The definition and monitoring of performance indicators. The monitoring and achievements of production costs targets ;
The organization and supervision of work and the training of teams. The usage and maintenance of equipment;
The supply of the farms with inputs and consumables;
The organization and supervision of operations, the training of the teams and more generally the management of Human Resources;
The introduction of new agricultural practices, particularly in terms of irrigation;
The improvement in the quality of tobacco produced and the regularity and reliability of tobacco leaves' grading;
The logistics for the tobacco bales' evacuation to the threshing unit in Mahajanga;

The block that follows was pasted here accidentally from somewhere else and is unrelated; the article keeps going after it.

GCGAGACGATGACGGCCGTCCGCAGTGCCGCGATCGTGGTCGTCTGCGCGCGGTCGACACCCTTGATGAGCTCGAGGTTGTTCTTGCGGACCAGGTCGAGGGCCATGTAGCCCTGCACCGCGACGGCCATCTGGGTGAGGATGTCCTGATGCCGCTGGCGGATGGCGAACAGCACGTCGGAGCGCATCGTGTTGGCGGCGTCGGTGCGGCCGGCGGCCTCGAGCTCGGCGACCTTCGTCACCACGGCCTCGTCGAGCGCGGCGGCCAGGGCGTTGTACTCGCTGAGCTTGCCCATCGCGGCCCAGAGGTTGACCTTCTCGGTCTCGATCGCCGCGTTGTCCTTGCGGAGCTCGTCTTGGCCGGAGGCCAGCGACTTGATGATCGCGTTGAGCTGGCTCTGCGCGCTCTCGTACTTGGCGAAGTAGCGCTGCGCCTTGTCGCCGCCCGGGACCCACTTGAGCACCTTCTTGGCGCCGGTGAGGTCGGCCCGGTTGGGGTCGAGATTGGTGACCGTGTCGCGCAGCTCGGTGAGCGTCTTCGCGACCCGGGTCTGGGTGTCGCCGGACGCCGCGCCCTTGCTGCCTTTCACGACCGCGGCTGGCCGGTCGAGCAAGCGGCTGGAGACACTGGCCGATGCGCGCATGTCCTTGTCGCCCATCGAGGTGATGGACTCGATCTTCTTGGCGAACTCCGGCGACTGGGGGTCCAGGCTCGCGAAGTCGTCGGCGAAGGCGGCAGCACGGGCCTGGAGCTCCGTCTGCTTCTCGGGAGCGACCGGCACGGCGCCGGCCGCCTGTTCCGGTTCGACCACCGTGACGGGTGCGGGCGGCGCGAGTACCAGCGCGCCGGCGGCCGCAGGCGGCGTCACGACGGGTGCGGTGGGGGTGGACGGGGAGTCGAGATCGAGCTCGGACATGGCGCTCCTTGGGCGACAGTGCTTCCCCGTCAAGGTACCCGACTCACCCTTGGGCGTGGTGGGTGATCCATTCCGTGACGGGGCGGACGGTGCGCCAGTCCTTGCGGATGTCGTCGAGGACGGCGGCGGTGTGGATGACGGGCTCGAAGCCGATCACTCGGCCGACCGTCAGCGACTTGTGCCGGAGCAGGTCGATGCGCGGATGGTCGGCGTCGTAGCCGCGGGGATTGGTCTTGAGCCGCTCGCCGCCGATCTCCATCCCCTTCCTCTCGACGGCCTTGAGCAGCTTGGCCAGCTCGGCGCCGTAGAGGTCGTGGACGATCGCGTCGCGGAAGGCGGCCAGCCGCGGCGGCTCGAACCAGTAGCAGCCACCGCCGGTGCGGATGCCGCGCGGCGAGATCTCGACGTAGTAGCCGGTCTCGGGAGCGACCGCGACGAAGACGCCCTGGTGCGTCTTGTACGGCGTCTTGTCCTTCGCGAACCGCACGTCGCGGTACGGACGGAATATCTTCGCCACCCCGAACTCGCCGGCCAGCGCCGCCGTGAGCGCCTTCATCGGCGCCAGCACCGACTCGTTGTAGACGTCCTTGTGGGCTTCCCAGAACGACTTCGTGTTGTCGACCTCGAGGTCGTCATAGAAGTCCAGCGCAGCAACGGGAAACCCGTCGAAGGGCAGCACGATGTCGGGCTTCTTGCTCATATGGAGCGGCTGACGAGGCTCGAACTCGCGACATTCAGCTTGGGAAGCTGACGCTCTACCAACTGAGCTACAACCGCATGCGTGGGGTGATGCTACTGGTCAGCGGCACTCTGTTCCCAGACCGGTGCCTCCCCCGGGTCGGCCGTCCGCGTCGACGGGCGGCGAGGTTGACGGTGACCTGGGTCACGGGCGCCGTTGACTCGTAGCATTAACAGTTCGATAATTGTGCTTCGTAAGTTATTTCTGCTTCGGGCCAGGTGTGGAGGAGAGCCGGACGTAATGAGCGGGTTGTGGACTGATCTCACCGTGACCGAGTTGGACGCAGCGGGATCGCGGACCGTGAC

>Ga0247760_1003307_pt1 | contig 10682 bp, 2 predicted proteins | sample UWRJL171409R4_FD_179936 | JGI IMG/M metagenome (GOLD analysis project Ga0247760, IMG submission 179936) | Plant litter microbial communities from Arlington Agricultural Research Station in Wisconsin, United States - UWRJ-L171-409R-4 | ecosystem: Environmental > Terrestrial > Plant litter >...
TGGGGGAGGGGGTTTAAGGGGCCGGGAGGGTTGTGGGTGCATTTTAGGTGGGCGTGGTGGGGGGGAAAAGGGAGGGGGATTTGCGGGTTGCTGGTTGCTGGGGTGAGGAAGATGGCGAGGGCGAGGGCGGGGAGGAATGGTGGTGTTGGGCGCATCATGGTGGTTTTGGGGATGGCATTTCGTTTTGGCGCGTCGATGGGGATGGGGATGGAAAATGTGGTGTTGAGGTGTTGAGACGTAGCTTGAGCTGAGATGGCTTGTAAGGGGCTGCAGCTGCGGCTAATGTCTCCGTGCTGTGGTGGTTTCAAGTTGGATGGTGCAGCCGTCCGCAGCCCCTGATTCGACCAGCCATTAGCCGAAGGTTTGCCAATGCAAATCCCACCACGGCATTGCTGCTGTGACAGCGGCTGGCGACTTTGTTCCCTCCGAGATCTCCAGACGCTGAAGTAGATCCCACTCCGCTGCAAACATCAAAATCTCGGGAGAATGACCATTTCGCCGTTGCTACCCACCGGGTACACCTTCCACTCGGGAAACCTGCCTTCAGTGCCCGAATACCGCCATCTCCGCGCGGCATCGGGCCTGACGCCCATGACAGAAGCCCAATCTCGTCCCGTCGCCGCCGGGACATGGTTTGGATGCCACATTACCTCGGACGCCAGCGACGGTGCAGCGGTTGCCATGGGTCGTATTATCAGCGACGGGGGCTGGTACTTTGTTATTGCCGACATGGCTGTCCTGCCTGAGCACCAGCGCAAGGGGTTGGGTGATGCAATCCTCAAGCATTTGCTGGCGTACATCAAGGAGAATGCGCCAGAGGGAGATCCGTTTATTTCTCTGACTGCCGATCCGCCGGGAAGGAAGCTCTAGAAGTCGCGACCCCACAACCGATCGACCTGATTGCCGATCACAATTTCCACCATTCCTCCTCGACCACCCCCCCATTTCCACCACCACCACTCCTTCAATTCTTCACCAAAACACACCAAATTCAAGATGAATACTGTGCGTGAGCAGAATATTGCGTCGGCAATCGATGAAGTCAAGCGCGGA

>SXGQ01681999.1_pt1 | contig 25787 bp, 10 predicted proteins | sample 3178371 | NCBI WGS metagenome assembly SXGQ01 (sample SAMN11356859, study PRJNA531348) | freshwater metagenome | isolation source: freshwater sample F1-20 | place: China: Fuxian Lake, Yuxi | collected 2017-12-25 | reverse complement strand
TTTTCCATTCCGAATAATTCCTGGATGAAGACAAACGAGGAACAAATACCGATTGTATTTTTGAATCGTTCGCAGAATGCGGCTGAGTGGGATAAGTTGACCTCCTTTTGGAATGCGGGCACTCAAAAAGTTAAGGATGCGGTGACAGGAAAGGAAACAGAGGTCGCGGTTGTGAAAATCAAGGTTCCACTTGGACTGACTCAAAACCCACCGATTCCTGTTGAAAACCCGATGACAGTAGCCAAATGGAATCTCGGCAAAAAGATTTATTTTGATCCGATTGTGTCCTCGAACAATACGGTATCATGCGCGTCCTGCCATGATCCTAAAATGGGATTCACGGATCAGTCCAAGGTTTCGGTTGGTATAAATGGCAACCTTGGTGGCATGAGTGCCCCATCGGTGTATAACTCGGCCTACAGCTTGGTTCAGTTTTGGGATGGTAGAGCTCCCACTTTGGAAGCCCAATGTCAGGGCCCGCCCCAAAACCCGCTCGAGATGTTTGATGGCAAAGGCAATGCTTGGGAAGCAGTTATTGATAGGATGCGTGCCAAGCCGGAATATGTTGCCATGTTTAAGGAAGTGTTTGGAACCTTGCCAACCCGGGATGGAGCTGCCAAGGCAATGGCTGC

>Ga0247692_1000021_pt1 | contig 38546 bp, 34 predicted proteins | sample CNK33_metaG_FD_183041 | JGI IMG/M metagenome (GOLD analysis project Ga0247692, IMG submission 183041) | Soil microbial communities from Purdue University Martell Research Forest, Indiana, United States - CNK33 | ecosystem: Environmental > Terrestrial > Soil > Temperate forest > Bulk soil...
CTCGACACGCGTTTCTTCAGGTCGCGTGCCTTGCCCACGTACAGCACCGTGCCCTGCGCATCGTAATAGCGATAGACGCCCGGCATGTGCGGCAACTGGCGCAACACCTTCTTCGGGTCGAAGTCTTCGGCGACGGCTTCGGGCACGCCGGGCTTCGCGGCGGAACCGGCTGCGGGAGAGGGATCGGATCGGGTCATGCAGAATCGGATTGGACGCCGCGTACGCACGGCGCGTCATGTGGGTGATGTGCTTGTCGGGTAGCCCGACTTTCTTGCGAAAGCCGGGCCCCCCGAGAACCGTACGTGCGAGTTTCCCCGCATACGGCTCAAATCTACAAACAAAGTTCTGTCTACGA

The definition and implementation of Social and Environmental Responsibility actions plans.
The development of Malagasy tobacco production through smallholders:
SOCTAM developed the production of Flue Cured Virginia tobacco and particulalrly of Burley tobacco by farmers through a network of "Semi Industrial Planters" (PSI) linked to SOCTAM. These producers cultivated tobacco on their own plots or on plots made available by SOCTAM within its farms. These plots couldn't benefit from irrigation, except for a manual watering just after planting. They were therefore very dependent on climatic conditions. The scheduled for the soil preparation and for transplantation was critical and conditioned the success of the crop.
We organized support for these producers: